The Buck Lake area, also referred to as Bucklake Woods, makes up most of the eastern suburbs of Tallahassee. Residents describe the area as quiet, safe, and beautiful. Surrounded by waterways, greenways, and parks, the Buck Lake area is a nature lover’s paradise. With easy access to I-10, you can be in downtown Tallahassee in under 20 minutes, and back home amidst the beautiful scenery of Buck Lake Woods just as quickly.
The median home value in Buck Lake is more in line with Northeast Tallahassee than it is with Midtown at nearly $273,000. Buck Lake Elementary School gets a rating of 9 out of 10, according to Zillow, and the crime rate is much lower than Midtown or Levy Park.
Let’s face it, most people moving to Tallahassee are going to be connected to Florida State University or Florida A & M in some way or another. Whether you have a family and are headed to grad school at FSU, or you’re a freshman moving in from out of state to play basketball for A & M, being close to the universities is a huge bonus. Students appreciate the walkability of downtown, and the atmosphere of the Tallahassee streets after an FSU football win can be electric.
If you’re not moving for education, then you’re possibly moving to work for the State of Florida, and you’ll want to be close to the downtown government centers. Downtown is also the cultural hotbed of the county, with many of Tallahassee’s best museums, theaters, and galleries located right in the heart of the city. Housing values are currently low at just around $110,000 on the west side of downtown. However, they’re forecast to rise by 4.6% in the next year.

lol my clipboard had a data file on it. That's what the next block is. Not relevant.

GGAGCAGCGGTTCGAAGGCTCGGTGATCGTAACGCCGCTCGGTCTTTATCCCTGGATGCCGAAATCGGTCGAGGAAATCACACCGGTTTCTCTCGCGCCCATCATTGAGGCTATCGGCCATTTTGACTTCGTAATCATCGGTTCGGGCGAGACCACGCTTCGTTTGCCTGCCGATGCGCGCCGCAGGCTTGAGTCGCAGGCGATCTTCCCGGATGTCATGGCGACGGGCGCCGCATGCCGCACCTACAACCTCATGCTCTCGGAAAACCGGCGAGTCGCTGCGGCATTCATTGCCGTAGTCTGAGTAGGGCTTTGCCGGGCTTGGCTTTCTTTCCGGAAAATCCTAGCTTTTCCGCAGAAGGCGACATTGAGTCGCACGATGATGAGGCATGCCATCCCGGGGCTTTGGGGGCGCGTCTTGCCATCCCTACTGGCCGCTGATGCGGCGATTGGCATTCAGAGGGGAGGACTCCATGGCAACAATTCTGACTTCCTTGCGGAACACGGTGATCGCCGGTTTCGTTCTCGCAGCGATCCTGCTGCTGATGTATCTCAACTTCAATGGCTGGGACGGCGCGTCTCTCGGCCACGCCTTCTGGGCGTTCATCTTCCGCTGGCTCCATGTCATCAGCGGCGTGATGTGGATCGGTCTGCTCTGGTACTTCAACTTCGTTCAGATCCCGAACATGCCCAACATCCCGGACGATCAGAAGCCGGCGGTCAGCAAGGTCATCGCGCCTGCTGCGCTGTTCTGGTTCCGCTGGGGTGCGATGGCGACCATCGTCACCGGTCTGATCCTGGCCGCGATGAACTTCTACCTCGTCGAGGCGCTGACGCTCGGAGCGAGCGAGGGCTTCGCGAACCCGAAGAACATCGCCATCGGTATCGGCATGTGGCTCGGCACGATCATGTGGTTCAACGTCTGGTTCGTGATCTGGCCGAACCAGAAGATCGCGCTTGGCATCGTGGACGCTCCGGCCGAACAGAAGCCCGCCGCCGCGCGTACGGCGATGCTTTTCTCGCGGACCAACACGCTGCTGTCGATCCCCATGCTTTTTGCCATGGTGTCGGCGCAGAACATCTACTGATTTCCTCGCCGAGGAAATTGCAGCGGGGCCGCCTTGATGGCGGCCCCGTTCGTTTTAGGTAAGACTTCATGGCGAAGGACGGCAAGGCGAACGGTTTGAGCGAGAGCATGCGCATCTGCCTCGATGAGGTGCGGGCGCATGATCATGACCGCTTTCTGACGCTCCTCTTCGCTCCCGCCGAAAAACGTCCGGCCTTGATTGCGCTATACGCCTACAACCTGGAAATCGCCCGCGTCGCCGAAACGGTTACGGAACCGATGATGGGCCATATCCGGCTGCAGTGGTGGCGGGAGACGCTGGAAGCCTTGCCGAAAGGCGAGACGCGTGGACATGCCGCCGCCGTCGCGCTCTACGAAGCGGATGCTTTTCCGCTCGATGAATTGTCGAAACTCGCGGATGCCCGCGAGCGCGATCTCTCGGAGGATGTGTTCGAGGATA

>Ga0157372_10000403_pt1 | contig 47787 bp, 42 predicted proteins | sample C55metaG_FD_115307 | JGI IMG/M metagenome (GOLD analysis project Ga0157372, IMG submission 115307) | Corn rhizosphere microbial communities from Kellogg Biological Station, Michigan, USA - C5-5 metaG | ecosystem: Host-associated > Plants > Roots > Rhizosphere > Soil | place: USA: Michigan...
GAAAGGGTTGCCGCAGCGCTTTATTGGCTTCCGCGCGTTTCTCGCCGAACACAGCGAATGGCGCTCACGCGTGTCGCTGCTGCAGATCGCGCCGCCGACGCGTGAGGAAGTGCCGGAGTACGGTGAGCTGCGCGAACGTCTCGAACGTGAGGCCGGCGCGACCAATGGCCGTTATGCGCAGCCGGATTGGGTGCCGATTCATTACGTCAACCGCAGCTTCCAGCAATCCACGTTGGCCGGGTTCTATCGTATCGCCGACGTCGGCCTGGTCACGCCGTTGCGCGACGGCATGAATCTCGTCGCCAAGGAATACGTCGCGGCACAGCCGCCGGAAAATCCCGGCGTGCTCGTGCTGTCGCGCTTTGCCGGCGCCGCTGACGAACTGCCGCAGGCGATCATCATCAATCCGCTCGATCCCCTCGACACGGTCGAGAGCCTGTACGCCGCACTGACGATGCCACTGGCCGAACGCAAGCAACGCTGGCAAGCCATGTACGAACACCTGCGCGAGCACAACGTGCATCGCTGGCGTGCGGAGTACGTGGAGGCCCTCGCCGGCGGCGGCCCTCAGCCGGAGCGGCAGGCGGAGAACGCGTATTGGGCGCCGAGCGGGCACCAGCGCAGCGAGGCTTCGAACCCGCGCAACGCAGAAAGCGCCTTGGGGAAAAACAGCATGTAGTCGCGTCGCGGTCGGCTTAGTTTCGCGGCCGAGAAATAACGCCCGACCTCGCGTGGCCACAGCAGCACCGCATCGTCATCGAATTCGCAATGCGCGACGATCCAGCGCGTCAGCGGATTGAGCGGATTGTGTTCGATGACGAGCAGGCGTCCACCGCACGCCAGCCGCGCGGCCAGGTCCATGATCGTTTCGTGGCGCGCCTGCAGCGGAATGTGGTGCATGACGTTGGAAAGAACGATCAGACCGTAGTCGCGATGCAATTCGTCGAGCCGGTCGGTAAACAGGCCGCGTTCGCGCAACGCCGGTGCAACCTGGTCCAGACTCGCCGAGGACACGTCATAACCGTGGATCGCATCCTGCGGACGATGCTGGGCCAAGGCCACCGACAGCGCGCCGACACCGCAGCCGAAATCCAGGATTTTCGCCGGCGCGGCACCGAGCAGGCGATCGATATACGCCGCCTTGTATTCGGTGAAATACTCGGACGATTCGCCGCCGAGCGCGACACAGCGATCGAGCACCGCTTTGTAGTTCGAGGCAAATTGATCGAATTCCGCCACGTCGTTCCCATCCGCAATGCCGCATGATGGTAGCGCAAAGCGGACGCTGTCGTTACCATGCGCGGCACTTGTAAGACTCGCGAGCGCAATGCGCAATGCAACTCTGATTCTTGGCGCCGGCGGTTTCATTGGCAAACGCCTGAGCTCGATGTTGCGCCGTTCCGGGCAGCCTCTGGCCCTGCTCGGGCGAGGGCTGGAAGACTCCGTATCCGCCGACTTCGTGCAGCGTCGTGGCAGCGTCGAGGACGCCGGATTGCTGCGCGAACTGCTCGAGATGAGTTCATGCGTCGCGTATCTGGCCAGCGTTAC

While most people describe Tallahassee as a “college town,” it’s important to remember that it’s also the seat of Florida’s state government. Tallahassee’s population is diverse in terms of ethnicity, age, gender, and virtually every other metric. You can find fun, energetic nightlife, quiet suburbia, or a natural paradise in just about every area of Tallahassee. Whichever neighborhood is right for you, be sure to use our “Moving to Tallahassee Checklist” to help you plan your move and take the stress and worry out of the process.
How to Move to Tallahassee: Interstate Moving Checklist
Proper planning takes most of the worry and stress out of the moving process. Use this helpful relocation checklist to make sure you’ve got all of your bases covered before you move to Tallahassee:
Schedule Your Move First
We recommend scheduling your move for at least six weeks out. This will give you plenty of time to handle any hangups that may arise. If you can work with two months or even three, that would be ideal, but on a six-week timeline, you should be able to pull off a worry-free move.
The right time to find the best moving company is now. Click on our “Get Quote” button. We’ll gather some information about your move, then send you affordable moving estimates from our licensed interstate moving specialists. You’ll be able to compare rates quickly and easily among our trusted Tallahassee movers.
Get Your Packing In Order and Start Right Away
Organize and pack your goods by room, and use multiple box sizes for every room. When you have a general idea of what you need for each room and are ready to start, follow these tips:
- Keep all of the items for each room together. For example, do not put that mixing bowl in the living room box, no matter how neatly it will fit. Following this rule will make unpacking a lot easier.
- Label makers and Sharpies are your friends. For every box, label the room and the contents clearly. Remember to label boxes FRAGILE if they contain delicate, breakable items. And speaking of fragile, if you’re wrapping fine China or crystal, don’t use newspaper. The print can rub off and stain those often priceless heirlooms.